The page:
Some people do seem to find it ‘romantic’ to live as people did back in the 1800s. I’m not one of them. I don’t use or need tv or a dishwasher, but some source of power/electricity would be nice to have. Just a few solar panels and solar generators (portable batteries) and a good supply of propane. I am fine with hanging laundry to dry, but why on earth would I want to use a bucket and plunger and mangle to do the wash? A top-loading washing machine with a mechanical motor does not use much power – just manage your power usage and do a load a week.

    I have put aside a fair amount of those items Selco suggests, but primarily for my family’s use and/or an emergency. I can see bartering becoming a thing with trusted neighbors, but doing so in some sort of open marketplace opens up all sorts of risks.

    • anonymous

      I don’t think it’d very romantic at all to live with a bath every week or so, wood-ash-and-bacon-fat soap, no razors, no dentistry, etc. I just suspect that a lot of preppers think they’ll be the road warrior with a skin-clad raquel welch as their side kick.

      But as far as mid-1800’s tech goes, if you have a steam engine, you can always run it with wood, and then hook up any car alternator and have voltage on demand. Steam engines do not need gas, propane, or diesel. Again, if you had a treadle set up like for the old singer sewing machines, you could rig a mix, meat grinder, saw, or a variety of other simple machines and not need some forms of electricity. A weighted fly-wheel would give it the oomph to really move stuff as well.

      • MICoyote

        Steam engines are dangerous as hell.

        No one makes one because they are so dangerous.

        Plus, you need to watch it like a hawk, they tend to explode.

        I have never, not once, seen anyone other then a hobbyist have one.

        And they’re not something you just throw together on a whim. If you don’t have one now, and using it, you never build one when SHTF. They are damn labor intensive.

        Oh, yes, you do need fuel, coal. Wood is a poor fuel for this.

  7. Last V-8 Interceptor

    Packs of those Dollar 25 Tree lighters, Bics, light your fireplace with pistol grip style with safety, in bolt out kit.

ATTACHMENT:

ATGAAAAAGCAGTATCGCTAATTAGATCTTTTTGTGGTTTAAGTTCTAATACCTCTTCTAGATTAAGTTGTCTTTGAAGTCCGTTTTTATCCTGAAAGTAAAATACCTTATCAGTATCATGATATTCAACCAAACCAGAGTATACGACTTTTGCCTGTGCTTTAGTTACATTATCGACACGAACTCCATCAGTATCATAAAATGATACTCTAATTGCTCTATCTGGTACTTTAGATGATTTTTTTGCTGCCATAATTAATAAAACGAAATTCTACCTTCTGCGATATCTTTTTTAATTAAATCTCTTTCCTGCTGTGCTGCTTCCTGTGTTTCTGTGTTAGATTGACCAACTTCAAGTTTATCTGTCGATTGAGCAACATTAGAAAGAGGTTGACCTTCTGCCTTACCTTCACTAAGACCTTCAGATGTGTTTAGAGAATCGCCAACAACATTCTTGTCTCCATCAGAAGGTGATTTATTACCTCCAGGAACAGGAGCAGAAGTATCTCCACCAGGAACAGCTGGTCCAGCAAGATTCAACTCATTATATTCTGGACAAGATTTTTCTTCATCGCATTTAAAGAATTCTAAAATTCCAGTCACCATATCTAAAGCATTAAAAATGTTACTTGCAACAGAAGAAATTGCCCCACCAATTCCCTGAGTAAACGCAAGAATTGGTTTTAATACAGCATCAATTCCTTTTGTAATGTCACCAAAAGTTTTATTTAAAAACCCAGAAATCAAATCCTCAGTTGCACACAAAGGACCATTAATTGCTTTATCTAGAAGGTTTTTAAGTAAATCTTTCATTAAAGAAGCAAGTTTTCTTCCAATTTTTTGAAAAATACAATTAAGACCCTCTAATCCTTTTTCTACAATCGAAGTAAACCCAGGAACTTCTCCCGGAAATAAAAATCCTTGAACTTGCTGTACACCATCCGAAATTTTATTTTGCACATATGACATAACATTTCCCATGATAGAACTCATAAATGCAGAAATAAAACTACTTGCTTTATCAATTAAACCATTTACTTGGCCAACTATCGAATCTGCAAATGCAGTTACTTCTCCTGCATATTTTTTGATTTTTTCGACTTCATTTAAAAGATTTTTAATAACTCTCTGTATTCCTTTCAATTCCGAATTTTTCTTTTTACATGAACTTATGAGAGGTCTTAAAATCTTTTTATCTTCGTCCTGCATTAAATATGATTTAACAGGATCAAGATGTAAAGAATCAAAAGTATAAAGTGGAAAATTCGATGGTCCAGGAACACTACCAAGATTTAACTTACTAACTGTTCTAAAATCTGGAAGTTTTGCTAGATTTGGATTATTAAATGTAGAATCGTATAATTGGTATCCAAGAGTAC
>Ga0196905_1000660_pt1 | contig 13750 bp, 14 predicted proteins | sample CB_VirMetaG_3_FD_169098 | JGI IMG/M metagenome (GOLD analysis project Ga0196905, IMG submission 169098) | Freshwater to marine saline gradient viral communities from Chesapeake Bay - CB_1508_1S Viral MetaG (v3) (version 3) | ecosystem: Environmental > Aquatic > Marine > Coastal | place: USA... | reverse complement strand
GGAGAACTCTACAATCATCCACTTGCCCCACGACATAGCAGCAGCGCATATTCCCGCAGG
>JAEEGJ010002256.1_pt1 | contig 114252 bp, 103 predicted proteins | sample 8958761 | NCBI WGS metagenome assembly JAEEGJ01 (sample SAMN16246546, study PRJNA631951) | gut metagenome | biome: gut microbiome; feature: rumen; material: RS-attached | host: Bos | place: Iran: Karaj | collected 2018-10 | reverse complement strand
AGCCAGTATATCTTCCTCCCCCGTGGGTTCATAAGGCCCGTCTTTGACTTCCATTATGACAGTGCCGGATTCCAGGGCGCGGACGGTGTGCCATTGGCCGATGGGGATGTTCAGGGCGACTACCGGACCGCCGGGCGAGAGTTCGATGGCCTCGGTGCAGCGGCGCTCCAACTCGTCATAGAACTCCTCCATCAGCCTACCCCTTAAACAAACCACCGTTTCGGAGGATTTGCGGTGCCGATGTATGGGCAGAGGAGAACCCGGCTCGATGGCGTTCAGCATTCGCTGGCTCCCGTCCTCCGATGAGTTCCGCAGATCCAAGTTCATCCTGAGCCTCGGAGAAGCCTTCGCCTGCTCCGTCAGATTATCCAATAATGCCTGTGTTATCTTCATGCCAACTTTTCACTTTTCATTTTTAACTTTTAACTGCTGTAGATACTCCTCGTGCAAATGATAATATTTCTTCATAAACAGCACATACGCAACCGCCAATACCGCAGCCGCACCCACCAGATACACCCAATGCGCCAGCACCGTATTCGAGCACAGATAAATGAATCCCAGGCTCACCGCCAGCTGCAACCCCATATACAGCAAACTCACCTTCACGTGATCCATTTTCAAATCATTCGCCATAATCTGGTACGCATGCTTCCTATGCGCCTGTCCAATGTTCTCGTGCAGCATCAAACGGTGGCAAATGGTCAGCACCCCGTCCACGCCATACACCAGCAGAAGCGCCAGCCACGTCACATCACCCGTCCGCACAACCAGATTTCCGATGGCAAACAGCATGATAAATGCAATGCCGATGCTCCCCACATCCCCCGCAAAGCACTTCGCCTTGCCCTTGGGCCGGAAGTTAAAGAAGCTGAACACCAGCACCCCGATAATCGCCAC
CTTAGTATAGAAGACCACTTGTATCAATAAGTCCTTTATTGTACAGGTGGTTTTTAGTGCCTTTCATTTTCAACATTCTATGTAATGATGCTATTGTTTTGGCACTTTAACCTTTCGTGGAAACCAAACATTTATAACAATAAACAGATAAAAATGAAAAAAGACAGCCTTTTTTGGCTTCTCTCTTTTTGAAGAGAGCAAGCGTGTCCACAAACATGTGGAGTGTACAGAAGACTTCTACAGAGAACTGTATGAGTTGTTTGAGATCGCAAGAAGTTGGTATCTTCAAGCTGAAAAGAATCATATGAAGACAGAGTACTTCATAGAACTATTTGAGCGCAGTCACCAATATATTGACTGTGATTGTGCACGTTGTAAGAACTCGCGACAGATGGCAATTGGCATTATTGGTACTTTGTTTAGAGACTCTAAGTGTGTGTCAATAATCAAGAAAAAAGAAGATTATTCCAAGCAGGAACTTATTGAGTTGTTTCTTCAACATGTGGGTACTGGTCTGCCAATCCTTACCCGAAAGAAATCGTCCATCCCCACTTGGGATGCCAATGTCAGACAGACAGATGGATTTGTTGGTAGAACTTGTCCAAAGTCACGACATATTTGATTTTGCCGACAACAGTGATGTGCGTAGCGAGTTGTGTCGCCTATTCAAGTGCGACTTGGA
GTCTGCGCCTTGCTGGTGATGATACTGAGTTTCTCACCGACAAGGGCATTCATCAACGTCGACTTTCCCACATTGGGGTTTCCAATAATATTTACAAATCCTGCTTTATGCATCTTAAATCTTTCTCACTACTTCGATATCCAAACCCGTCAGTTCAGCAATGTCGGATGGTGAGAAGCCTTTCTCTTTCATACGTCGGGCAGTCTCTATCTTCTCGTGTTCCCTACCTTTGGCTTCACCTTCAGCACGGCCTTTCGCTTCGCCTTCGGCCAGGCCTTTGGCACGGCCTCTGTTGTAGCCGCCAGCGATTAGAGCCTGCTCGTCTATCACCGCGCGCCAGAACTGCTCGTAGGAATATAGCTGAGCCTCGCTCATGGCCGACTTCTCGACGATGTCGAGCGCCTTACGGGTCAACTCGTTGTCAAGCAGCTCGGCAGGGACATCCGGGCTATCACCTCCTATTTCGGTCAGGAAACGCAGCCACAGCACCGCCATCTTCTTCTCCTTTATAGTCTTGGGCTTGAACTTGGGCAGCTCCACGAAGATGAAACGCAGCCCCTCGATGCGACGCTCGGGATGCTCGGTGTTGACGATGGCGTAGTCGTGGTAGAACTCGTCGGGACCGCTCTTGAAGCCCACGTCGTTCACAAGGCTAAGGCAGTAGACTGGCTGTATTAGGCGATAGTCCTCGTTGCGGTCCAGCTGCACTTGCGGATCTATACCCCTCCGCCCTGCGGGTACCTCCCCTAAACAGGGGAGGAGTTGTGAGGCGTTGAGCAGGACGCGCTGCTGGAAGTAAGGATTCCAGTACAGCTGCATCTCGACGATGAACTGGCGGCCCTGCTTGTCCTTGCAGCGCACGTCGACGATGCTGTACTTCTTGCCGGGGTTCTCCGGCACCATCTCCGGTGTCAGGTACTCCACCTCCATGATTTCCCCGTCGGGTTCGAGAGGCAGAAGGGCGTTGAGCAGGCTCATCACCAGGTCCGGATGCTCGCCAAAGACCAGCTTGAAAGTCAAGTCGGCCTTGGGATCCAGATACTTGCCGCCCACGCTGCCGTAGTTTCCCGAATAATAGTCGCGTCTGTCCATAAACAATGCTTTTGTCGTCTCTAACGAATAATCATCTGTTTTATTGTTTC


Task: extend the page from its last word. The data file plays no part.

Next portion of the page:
Fanny pack of salves and ointments, sunscreen, Vaseline, Retin-A, and others.
    Boxes of soap bars, hand cleaners, wet wipes, cleaning supplies in closets.
    Cipro, basic aspirin, Ibuprofen, and other meds.
    Filling up water containers lately and stocking up on bottled six packs.

  8. saoirse

    Remember: Location, location, location!
    Having all the necessities means little if you’re in the flight path of vultures. Get away from the cities and form support networks. You ain’t surviving this on your own.
    Partisans can start stirring in the forests after the mud and criminal hoards have grown weak.
    Finally: Playing for keeps with the enemy requires that you abandon your sense of fair play!

    • anonymous

      I’m guessing “fair play” will have dissolved in short order.

      I’m also guessing that the “flight path” becomes sort of a harvest path for those with local knowledge….

  9. DeplorableGranny

    Reading glasses. I am lost without mine. I have about 30 pair ranging from 200 up to 300. Work gloves and every kind of screw, nut, bolt or nail. Huge tarps. If you spring a leak in your roof and can’t get it fixed your screwed in the PNW. I also have several Israeli bandages. Years worth of firewood, rain capture system and a hand pump.

  10. anonymous

    A wheelbarrow or other conraption to aid in moving heavy crap from here to there would be a wise idea. No flat tire, steel yoke for longevity. Installing attachments to carry a spade or other handled tool would be handy too.

    The above insights from Bosnian survivors are especially valuable. Thanks for including them in this post.

Leave a Reply

Your email address will not be published. Required fields are marked *